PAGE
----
Tag Archives: Rainbow Trout

Guess Who’s BACK!!!!!!!!

CHI-KOW!!!! For those in the know, that’s a karate chop. After all of this time i finally found the app to upload a blog post… From my phone! How amazing is this world we live in? This thing we call technology. Just wow. I’m a pretty happy camper right now and i feel the need to recap this entire year. Granted, I’ve probably lost all of my readers, but it’s like a new beginning for me into an era of technology. My “konnetic” rod has been giving me advice on the future and says that i should really get with the times. Heck, even Sanders has begun the “neofly” slang without me.

It all began on a cold night, the kind of night fishing dreams are made of. I remember it perfectly. March something, 2012 was the date originally a pristine white on the calendar now carried the burden of a big black “X”. The gravestone of a buried day. The screams of drunken teenage skiers pierced the quiet dead cold night. I tied on the desk lit by a tiny lamp in the ancient hotel room. “The Usual” seemed to be the bug of bugs this winter season. The more I tied, the more i grew tired. My winter gear was in the laundry below the party. No sleep, the gear will find new legs.

The morning began and i was off to a late start so I figured, “why not do some fact finding at a local shop?” After shopping for a few, I saw it. My new fishing buddy. The one that would be with me for the rest of my life, the one to talk to me when I’m feeling lonely, the one to pick me up when I’m down. “The One” Who says you can’t buy love? Some may call me a sellout, Nate, John T. In my defence, I’ve had my old rod for the past 15 or so years. Time for a new one, and Nate, you have broken more 100 dollar rods in your life than this one cost.

When I finally made it up the Taylor, it was -8 degrees. Some may say that is too cold for fishing, but they were rising. The One was at home fishing with me, it new it’s fate. Since then, The One and I have…

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Caught Blue River brutes,

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11 Mile maniacs,

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Crystal River crazies,

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Frying Pan-handlers,

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And participated in the g-town beat-down.

Also, not pictured was a natural tiger trout and some other assorted very large fish. The One was also with me when… I slid down the side of a mountain, was sucked into a river, almost broke my leg and hand and arm (all different occasions), nearly froze to death, attacked by bees and ants, and nearly struck by lightning.

This is what you have been missing and I apologize for the stories that I couldn’t tell, but today begins a new beginning. A very exciting and fun beginning. I’m ready? Are you?

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Oh, The Night (The First 50 Yards)

The night creeps in slowly, hauntingly. The air, much like the river, drains down the canyon walls bringing winter with it. Along the mountainside, diesel engines from groomers pave new paths for skiers, and like the inner workings of a clock, countdown the time before this river and others slow to an ice-choked crawl. There is tension along this river, yet a sweet peaceful light is cast by the moon emerging from the canyon walls. The moon ushered in the night as the wind ushered in winter. Work quickly. Work patiently. An inhale with the back cast. An exhale to lay the fly in the seam on the forward cast. The exhale previously invisible, was now visible. More peace. Each nervous heartbeat ticked away the seconds left in the day. In my head was the rush of the river , the breathing, the casting, the machinery, all a symphonic crescendo to the coming end.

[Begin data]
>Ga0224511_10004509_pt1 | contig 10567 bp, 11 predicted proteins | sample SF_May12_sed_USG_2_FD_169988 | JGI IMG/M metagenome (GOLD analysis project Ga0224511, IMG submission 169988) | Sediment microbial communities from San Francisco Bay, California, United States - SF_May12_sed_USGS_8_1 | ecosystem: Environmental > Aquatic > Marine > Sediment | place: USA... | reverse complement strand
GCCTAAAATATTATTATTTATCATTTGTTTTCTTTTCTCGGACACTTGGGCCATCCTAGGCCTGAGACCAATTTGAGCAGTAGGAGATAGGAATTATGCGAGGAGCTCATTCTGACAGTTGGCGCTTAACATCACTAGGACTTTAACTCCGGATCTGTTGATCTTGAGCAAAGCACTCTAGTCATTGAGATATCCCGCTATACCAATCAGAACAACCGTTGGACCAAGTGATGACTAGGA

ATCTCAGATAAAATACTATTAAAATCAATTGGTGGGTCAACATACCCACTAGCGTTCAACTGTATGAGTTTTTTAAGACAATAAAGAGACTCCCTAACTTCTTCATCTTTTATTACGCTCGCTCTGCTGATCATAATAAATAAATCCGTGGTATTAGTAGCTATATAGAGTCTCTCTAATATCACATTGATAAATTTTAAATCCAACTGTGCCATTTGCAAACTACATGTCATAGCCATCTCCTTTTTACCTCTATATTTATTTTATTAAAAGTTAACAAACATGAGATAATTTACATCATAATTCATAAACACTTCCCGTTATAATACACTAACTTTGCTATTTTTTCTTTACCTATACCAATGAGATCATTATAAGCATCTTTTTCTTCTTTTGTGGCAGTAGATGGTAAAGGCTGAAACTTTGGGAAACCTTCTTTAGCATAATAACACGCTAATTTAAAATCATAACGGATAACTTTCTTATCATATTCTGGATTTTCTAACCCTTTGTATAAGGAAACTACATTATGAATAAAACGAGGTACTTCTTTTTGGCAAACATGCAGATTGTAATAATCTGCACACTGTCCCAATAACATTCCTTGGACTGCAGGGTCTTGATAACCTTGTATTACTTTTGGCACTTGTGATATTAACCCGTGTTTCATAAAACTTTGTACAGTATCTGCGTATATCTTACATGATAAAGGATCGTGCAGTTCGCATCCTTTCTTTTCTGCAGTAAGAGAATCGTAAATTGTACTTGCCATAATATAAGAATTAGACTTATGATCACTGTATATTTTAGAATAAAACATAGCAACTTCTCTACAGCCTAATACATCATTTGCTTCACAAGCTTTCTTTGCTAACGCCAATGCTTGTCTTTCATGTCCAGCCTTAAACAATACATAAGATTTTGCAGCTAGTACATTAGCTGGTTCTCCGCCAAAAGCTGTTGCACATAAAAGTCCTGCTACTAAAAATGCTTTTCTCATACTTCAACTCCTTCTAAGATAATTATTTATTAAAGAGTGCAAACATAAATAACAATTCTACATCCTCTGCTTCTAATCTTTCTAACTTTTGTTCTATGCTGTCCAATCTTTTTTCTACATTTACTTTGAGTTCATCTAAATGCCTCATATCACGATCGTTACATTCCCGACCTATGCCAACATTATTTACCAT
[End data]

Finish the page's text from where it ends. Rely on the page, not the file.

I watched my nymph swiftly sink into the seam, a flash, set, tension, an explosion, release. Twice. Then, I hooked into my first 10″ freight train on this river. 

I looked at the moon. It shined a brighter light upriver. Begging me to test the waters further upstream. The leviathon awaits.


The Best Bad Good Day Ever

Recently Sanders and I made a trip to one of the most fishy looking rivers on the planet Earth. The South Platte. To me, fishy is technical, confusing, and incredibly hard to fish. Just my style. Fishing isn’t really fun unless you work at it. This day was that very definition of the word fun. It was the best bad good day a person could have. Good: Watching healthy fish feed in every seam. Bad: Well, I guess that deserves a story.

The day started early with a phone call that I thought was my alarm. It was Sanders, I answered.

Me: Hello?

Sanders: You ready?

Me: (thinking Sanders was lost in my part of town trying to get directions) Where are you?

Sanders: In front of your house.

Me: What time is it?

Sanders: 6:00 am

Me: Shit! I’ll be out there in a minute.

As I scurried out the door trailing my boots, bag, and fly rod behind me I thought that even the best good bad days ever begin with a hitch, right? My hair was matted down from the pillow and there were creases in my face from sleep. It’s ok when you are fishing. I guess that applies when I’m not at work. It was cold in the morning. In the rush, it went unnoticed. Before I knew it we were off. Then again, maybe I didn’t know. I hadn’t yet fully awakened. To the gas station for crullers and coffee! Closed. Ok, to the river!

If I remember correctly it was in the teens. That’s too cold for fishing. Not because it is hard to endure, but because of line freeze. Being from New Mexico, I know cold. It is a place where fishing in the morning is a pipe dream with days that start from 0 and go up from there into the 50’s. Here, it’s just cold. All day. That canyon never saw 35 that day.

When we peeled ourselves from the warm car to greet the river I was chilled to the bone. Must have been 33 degrees. I’m not cold when the temps drop below 33 or when they are above 35 or so, but when it is in the 30’s woah nellie. We gawked at the river and the fish that were crowded therein. I walked along the ice that had collected on the waters edge. I had forgotten to bring the studded soles and was slipping around in the snow and ice. I felt like a child. I knew at some point it would give way, and it did. I’m glad I was wearing waders. I was ecstatic that the water was only knee deep. Hiking over snow covered boulders where the river was impassible was impossible. This is what I needed. Punishment. Punishment for a prior skunking. After wetting the lines in a few pools and coming up with nothing, I was only left with hope. Then, when we least expected it, success!